SCO's “evidence” of copying betweeen Linux and UnixWare

by Greg Lehey
Last updated: $Date: 2013/06/18 06:25:57 $

Note: The opinions expressed here are my own and have no relationship with the opinions or official viewpoints of any organization with which I am associated


I wrote this shortly after the report, but after careful examination of the evidence. I then continued my examinations and discovered that I was wrong.

I am now convinced that the code in question was, indeed, derived from UNIX System V.4, and not an earlier version of UNIX, as some other people have claimed. This does not mean that it was stolen. Nevertheless, this page may still be of interest, so I'm not deleting it. Here's the current analysis.

On 20 August 2003, Heise Verlag in Germany published an update to a report with the (translated) unemotional and objective title “SCO threatens to kill Open Source”. It's the only thing I've seen so far that refers to a presentation of textual similarities between UnixWare and Linux. I don't have time to translate the whole thing, but here's the important bit:

Assisted by his vice president, Chris Sontag, McBride showed examples from the code of Linux 2.5 and 2.6 which should prove that source code has been taken out of Unix without change–an example shown by SCO shows code commentaries ... Identical typing mistakes in the commentaries and unusual formulations had left traitorous traces, claimed Sontag. To prove this, McBride had hired a team for pattern recognition to hunt through tens of thousands lines of code. The few code sequences near the comments were made illegible to protect SCO's copyrights.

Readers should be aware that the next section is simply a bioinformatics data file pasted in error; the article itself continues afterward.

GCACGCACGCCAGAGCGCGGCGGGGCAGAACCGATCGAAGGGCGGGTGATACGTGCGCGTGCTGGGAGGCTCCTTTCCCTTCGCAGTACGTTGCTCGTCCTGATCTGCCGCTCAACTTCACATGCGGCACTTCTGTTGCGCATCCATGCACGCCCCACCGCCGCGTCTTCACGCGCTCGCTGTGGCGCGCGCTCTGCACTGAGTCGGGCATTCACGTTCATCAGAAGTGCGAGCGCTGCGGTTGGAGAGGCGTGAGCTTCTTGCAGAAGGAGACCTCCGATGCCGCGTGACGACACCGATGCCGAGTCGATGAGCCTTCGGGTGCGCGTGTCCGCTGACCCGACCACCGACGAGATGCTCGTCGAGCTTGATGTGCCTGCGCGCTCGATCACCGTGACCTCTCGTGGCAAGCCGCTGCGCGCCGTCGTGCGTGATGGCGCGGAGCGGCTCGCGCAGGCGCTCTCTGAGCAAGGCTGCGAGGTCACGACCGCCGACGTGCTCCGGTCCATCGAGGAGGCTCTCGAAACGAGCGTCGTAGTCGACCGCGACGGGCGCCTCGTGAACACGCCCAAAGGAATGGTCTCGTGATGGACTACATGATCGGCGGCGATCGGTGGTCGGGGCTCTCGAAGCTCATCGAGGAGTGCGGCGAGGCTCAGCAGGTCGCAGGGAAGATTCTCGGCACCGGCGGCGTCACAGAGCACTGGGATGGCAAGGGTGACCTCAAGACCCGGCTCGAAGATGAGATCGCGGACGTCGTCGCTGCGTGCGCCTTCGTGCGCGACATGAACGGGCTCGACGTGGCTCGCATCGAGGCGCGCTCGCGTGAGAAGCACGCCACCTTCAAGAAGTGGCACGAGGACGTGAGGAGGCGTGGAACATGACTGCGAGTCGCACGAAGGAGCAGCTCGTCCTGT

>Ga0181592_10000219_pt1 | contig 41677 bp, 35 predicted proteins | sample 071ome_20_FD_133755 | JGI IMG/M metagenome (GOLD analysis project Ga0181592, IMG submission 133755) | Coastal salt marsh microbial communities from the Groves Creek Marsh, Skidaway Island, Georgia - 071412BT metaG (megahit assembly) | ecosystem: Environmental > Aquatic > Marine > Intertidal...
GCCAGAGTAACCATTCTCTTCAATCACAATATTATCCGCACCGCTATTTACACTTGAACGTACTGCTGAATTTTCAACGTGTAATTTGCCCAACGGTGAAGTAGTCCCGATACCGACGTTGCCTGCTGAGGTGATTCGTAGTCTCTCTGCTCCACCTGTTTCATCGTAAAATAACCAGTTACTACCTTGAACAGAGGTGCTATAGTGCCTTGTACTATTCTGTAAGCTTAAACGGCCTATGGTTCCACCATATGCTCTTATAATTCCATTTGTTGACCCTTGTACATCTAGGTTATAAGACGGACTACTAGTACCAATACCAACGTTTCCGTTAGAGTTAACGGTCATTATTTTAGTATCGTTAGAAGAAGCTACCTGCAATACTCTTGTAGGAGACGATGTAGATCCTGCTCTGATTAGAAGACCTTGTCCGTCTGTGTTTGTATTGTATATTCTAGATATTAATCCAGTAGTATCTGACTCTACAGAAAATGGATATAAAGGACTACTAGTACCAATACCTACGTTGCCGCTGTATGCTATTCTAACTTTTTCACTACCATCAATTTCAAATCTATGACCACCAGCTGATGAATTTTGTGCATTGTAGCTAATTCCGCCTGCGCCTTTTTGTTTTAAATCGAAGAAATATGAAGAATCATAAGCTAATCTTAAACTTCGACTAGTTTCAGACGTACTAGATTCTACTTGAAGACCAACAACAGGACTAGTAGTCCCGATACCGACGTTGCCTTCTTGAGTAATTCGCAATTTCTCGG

The is stupid. There's no code in common, just a comment which, admittedly, looks to be the same. I also don't see any “typing mistakes”. But where does it come from? On the SCO side, it includes another line (“The swap map unit is 512 bytes”). Maybe this is not correct for Linux. But people who copy comments so literally don't remove things just because they're wrong; they haven't fixed the broken indentation, for example, assuming that this is really broken indentation in the code, and not a badly prepared slide; there's every possibility that it's the latter.

But if two comments are the same except for an addition, which is the original? The one without the addition, obviously. I see this as an indication that the code was copied from Linux to UnixWare.

In addition, the alleged code sequences near the comments which were made illegible to protect SCO's copyrights are really additional commentary. You don't have to be a C programmer to recognize that comments start with /* and end with */, and that people frequently put a single * in multiline comments for stylistic reasons, something that the person who put together this slide obviously didn't consider important.

The comment is in English written in approximate Greek letters and reads:

As part of the kernel evolution toward modular naming, the functions malloc and free are being renamed to rmalloc and rfree. Compatibility will be maintained by by the following assembler code: (also see free/rfree below).
This comment is completely irrelevant to the Linux code to which the first half of the comment has been applied. The Linux version of both of these examples comes from the file arch/ia64/sn/io/ate_utils.c. There are a number of interesting things to note about this file:

Further down in the Heise report, you can read:

In total, SCO's testers claim to have found more than 800,000 lines of duplicate code–an example from SCO
OK, let's look at this example. In fact, it's a continuation of the previous example, the function atealloc in arch/ia64/sn/io/ate_utils.c. There are a number of things to note about it: In summary, I think that this “proof” in fact proves what I have been claiming for some time:

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